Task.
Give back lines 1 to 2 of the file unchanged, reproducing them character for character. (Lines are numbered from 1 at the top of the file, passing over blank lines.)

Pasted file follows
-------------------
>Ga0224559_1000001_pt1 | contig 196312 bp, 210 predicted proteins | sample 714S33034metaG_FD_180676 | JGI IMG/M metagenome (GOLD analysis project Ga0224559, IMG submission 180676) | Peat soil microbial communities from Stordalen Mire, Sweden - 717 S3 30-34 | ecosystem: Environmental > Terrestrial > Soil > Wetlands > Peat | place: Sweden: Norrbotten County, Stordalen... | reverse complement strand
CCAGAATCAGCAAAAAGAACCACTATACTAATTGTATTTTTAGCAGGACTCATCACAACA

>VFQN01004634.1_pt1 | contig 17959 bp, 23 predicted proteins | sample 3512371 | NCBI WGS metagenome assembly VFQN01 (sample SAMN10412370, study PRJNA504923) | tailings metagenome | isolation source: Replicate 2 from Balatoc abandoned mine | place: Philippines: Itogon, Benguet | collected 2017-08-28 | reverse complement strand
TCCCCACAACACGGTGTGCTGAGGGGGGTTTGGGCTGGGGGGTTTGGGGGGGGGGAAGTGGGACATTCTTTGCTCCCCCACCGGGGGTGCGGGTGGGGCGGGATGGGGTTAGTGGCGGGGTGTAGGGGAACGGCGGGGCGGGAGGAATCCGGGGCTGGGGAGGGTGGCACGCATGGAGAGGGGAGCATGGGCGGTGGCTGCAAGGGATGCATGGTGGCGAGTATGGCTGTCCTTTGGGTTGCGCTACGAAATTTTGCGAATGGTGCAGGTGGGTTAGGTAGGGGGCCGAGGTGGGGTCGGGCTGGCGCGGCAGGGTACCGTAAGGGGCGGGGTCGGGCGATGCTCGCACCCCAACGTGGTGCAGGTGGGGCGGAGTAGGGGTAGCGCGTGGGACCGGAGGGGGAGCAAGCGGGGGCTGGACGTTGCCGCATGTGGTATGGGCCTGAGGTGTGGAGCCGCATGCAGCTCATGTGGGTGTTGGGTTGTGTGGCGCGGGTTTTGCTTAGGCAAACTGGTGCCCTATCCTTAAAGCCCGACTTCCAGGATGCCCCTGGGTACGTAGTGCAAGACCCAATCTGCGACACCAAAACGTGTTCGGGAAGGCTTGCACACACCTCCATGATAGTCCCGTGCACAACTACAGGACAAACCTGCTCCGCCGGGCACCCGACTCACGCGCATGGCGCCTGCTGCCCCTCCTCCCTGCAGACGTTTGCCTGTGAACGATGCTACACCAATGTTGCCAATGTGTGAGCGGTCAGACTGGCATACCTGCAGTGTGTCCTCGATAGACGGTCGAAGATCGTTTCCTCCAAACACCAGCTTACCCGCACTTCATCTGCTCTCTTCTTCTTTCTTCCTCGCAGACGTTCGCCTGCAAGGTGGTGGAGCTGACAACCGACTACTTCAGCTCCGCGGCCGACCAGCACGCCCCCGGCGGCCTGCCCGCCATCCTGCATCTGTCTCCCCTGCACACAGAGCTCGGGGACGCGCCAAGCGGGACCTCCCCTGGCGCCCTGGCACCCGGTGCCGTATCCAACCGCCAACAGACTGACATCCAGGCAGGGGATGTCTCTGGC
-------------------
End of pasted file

>Ga0224559_1000001_pt1 | contig 196312 bp, 210 predicted proteins | sample 714S33034metaG_FD_180676 | JGI IMG/M metagenome (GOLD analysis project Ga0224559, IMG submission 180676) | Peat soil microbial communities from Stordalen Mire, Sweden - 717 S3 30-34 | ecosystem: Environmental > Terrestrial > Soil > Wetlands > Peat | place: Sweden: Norrbotten County, Stordalen... | reverse complement strand
CCAGAATCAGCAAAAAGAACCACTATACTAATTGTATTTTTAGCAGGACTCATCACAACA